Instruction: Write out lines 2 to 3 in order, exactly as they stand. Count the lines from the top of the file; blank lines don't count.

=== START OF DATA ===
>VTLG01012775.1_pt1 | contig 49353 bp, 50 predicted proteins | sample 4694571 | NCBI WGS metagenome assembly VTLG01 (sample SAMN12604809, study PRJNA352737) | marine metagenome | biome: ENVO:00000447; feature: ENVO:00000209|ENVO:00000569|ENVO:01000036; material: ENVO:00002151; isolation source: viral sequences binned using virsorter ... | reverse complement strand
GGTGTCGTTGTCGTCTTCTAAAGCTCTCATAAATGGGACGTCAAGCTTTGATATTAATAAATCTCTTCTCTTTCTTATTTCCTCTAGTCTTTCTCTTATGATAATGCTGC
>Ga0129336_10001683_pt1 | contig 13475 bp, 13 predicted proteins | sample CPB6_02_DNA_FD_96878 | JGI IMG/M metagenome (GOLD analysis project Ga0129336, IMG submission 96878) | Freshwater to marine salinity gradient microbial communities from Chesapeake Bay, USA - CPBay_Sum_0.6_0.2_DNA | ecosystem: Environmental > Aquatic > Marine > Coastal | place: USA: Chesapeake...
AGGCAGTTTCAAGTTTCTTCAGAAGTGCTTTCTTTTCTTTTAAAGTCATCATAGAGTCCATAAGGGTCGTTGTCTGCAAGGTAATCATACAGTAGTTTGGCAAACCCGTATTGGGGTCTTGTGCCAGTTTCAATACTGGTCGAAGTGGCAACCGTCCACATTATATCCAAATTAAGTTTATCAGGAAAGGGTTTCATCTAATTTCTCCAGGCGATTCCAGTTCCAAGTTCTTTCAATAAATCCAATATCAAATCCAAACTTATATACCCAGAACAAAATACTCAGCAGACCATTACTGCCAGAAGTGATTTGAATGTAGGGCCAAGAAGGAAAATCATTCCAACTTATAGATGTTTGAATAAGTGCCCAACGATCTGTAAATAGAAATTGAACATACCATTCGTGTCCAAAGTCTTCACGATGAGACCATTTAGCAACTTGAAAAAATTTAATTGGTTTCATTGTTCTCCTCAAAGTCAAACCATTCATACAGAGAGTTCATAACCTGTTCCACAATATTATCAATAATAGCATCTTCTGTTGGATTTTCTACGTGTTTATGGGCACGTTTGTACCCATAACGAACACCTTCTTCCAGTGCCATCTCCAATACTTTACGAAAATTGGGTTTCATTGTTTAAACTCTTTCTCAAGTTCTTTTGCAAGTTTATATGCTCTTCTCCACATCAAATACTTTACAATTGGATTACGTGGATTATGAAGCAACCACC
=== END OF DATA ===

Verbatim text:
GGTGTCGTTGTCGTCTTCTAAAGCTCTCATAAATGGGACGTCAAGCTTTGATATTAATAAATCTCTTCTCTTTCTTATTTCCTCTAGTCTTTCTCTTATGATAATGCTGC
>Ga0129336_10001683_pt1 | contig 13475 bp, 13 predicted proteins | sample CPB6_02_DNA_FD_96878 | JGI IMG/M metagenome (GOLD analysis project Ga0129336, IMG submission 96878) | Freshwater to marine salinity gradient microbial communities from Chesapeake Bay, USA - CPBay_Sum_0.6_0.2_DNA | ecosystem: Environmental > Aquatic > Marine > Coastal | place: USA: Chesapeake...